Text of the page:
happened was that Novell made a deal with Microsoft where Novell pays
for distributing copies of GPL-covered software and Microsoft gives
the customers of Novell a very limited patent licence which is
conditional on their not exercising many of the rights that the GPL
gives them.
<p class="indent">
This is a big threat, so we've gone at it from two directions. One is
aimed at Microsoft's role in that deal. We say: if you make a deal to
procure someone else's distribution of a program under GPL version
three and you provide any sort of patent licence to anybody in
connection with that, then it extends to anybody who gets it. So if
Novell were to distribute software under GPL version three under this
deal, then this affects Microsoft because they're procuring
distribution through this deal.
<p class="indent">
The other paragraph, and these are both in section [11], is aimed at
the Novell side in the deal, which is, it says that if you distribute
the program under an arrangement you made with someone else, to gain
promises of patent safety for your customers in a discriminatory way,
then you're violating the licence and you lose your right to
<p class="indent">
This actually has a few more conditions because we were trying to
avoid covering certain other things, for instance, consider a patent
parasite, one of those companies that has only one business which is
to go around threatening people with patent law suits and making them
pay. When this happens, the businesses that are attacked often have
no choice but to pay them off. We don't want to put them in a
position of being GPL violators as a result. So we put in a
condition: "this paragraph applies only if the patent holder makes a
business of distributing software". Patent parasites don't. As a
result, the victim of the patent parasites is not put in violation by
this paragraph.
<p class="indent">
We also did something to exclude blanket cross-licences and various
other practices which are not threatening in the same way.
<p class="indent">
This section [11], which these paragraphs are included in, does somewhat
more. We decided in GPL version three that distributors should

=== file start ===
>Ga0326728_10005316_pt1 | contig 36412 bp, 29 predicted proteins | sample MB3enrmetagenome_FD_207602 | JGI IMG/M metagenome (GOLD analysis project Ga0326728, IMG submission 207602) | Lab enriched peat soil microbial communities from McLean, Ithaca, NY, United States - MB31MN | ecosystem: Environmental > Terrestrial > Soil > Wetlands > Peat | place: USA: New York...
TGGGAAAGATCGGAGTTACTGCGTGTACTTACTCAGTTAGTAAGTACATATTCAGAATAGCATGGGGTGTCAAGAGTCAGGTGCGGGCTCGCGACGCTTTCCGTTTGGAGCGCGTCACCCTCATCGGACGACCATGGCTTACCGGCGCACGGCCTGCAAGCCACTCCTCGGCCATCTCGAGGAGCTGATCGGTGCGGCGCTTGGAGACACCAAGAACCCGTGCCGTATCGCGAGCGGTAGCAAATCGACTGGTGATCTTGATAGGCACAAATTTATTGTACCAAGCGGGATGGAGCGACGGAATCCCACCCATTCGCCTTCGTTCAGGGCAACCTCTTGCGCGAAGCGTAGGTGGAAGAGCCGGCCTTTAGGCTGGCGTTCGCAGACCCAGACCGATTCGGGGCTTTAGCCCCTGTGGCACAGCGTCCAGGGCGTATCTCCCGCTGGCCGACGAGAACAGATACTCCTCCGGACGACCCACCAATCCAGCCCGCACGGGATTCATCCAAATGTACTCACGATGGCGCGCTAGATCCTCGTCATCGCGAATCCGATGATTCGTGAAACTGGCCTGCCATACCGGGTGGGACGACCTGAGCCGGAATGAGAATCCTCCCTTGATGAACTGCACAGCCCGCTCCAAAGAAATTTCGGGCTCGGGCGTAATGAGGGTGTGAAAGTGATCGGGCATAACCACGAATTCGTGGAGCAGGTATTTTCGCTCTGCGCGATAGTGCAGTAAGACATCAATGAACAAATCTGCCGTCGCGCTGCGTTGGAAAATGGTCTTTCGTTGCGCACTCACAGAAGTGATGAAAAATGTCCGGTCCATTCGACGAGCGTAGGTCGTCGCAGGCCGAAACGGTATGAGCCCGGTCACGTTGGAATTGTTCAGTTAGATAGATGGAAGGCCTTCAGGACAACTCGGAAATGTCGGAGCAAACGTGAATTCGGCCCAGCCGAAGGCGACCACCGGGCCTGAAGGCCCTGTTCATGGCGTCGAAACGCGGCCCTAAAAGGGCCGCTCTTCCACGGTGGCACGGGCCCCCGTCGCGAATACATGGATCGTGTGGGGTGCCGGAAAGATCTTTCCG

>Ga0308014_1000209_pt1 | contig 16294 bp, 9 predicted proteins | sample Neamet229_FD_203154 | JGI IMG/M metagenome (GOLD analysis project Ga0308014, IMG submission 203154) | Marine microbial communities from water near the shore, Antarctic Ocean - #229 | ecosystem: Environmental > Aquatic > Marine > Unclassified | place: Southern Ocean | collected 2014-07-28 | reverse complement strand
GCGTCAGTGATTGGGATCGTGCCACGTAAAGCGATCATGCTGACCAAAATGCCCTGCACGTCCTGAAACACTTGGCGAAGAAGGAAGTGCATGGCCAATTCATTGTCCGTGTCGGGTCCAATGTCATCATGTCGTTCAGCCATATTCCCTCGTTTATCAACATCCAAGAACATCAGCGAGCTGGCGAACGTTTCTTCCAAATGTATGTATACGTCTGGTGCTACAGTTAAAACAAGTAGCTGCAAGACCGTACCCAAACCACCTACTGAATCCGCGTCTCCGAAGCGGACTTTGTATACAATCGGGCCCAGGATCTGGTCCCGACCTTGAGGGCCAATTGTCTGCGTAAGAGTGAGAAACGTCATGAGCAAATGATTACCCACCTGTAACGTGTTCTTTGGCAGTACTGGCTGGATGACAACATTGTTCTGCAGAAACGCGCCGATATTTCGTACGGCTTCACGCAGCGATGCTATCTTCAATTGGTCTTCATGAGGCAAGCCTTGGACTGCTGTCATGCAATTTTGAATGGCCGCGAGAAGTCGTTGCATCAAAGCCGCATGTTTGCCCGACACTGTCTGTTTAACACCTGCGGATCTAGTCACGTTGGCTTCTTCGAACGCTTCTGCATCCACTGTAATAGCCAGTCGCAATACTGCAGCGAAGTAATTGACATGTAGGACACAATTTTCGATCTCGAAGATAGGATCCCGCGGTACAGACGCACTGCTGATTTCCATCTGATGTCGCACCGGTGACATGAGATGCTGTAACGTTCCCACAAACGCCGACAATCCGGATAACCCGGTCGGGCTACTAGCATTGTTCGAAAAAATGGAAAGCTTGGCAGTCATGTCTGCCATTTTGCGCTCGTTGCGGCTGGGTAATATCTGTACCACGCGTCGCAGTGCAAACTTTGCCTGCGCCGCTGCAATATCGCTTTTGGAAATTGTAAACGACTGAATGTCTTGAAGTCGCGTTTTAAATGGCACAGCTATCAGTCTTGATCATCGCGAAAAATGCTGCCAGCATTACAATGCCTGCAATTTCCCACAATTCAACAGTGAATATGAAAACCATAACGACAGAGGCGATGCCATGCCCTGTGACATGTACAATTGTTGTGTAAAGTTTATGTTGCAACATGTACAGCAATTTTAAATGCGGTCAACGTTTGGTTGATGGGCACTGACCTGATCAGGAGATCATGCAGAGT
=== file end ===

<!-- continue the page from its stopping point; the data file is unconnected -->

explicitly give patent licences when they distribute the software. We
do this in two ways. Those that contribute to the development of the
program, that make any changes at all, give an affirmative patent
licence to all downstream recipients. Those who just pass along
copies, without changing it, they are bound not to sue any of those
downstream recipients or their licence terminates.
<p class="indent">
This is a sort of compromise that is designed to encourage lots of
companies to participate in the distribution, and thus, we hope, make
our community somewhat safer.
<p class="indent">
In previous versions of the GPL, we didn't have any kind of explicit
patent licence. We took for granted that if you distribute someone a
program under the GPL and you say that he's allowed to do certain
things, that you can't sue him for doing those things. And in the US,
that's true, within certain bounds, but it's not true worldwide. So
this is another aspect of internationalisation - getting the same
result around the World.
<span id="termination">(<a href="#menu">go to menu</a>) [Section:
<p class="indent">
Another change that we have made is in termination. With GPL version
two, if you violate the licence, you have lost your rights to do
anything with the program. And the only way to get them back is to go
to all the copyright holders and beg for forgiveness. Which in most
cases they will give you, if you show that you are going to follow the
licence in the future, but their may be lots and lots of copyright
<p class="indent">
This could be a gigantic amount of work. It could be totally
unfeasible. With GPL version three, your licence is not terminated
automatically. Rather, the copyright holder can write to you can say
"I'm putting you on notice", and after that point, the copyright
holder can terminate your licence, if he wants to. But he doesn't
have to. He could just forgive you instead if he sees that you're
going to comply.
<p class="indent">
The result is, suppose you do something that violates the licence, and
you distribute an entire GNU/Linux distribution with thousands of
programs in it, and you fail to follow the requirements. And suppose
ten copyright holders contact you and say you violated the licence,
and you say "Oops, I better do this right" and then sixty days go by
and maybe, say, five more copyright holders will contact you within
those sixty days then those are the only ones that can terminate your
licence. But the idea is that you show those fifteen developers that
you are complying now and you promise to keep doing so. And they say
"Ok, we forgive you".
<p class="indent">
You don't have to find all the other thousands of copyright holders
and ask them for forgiveness. So, as long as you keep on with your
violating practice, all the copyright holders still can put you on
notice when the word gets around to them, but when you stop violating
the licence, then they have sixty more days when they can still
complain, and then they can't complain anymore. So only the ones who
complain within that time are the ones you have to deal with.
<p class="indent">
We've also put in an automatic cure period for first time violators.
If you violate the licence, and it's the first time you violated the
licence for a certain copyright holder and you correct it within 30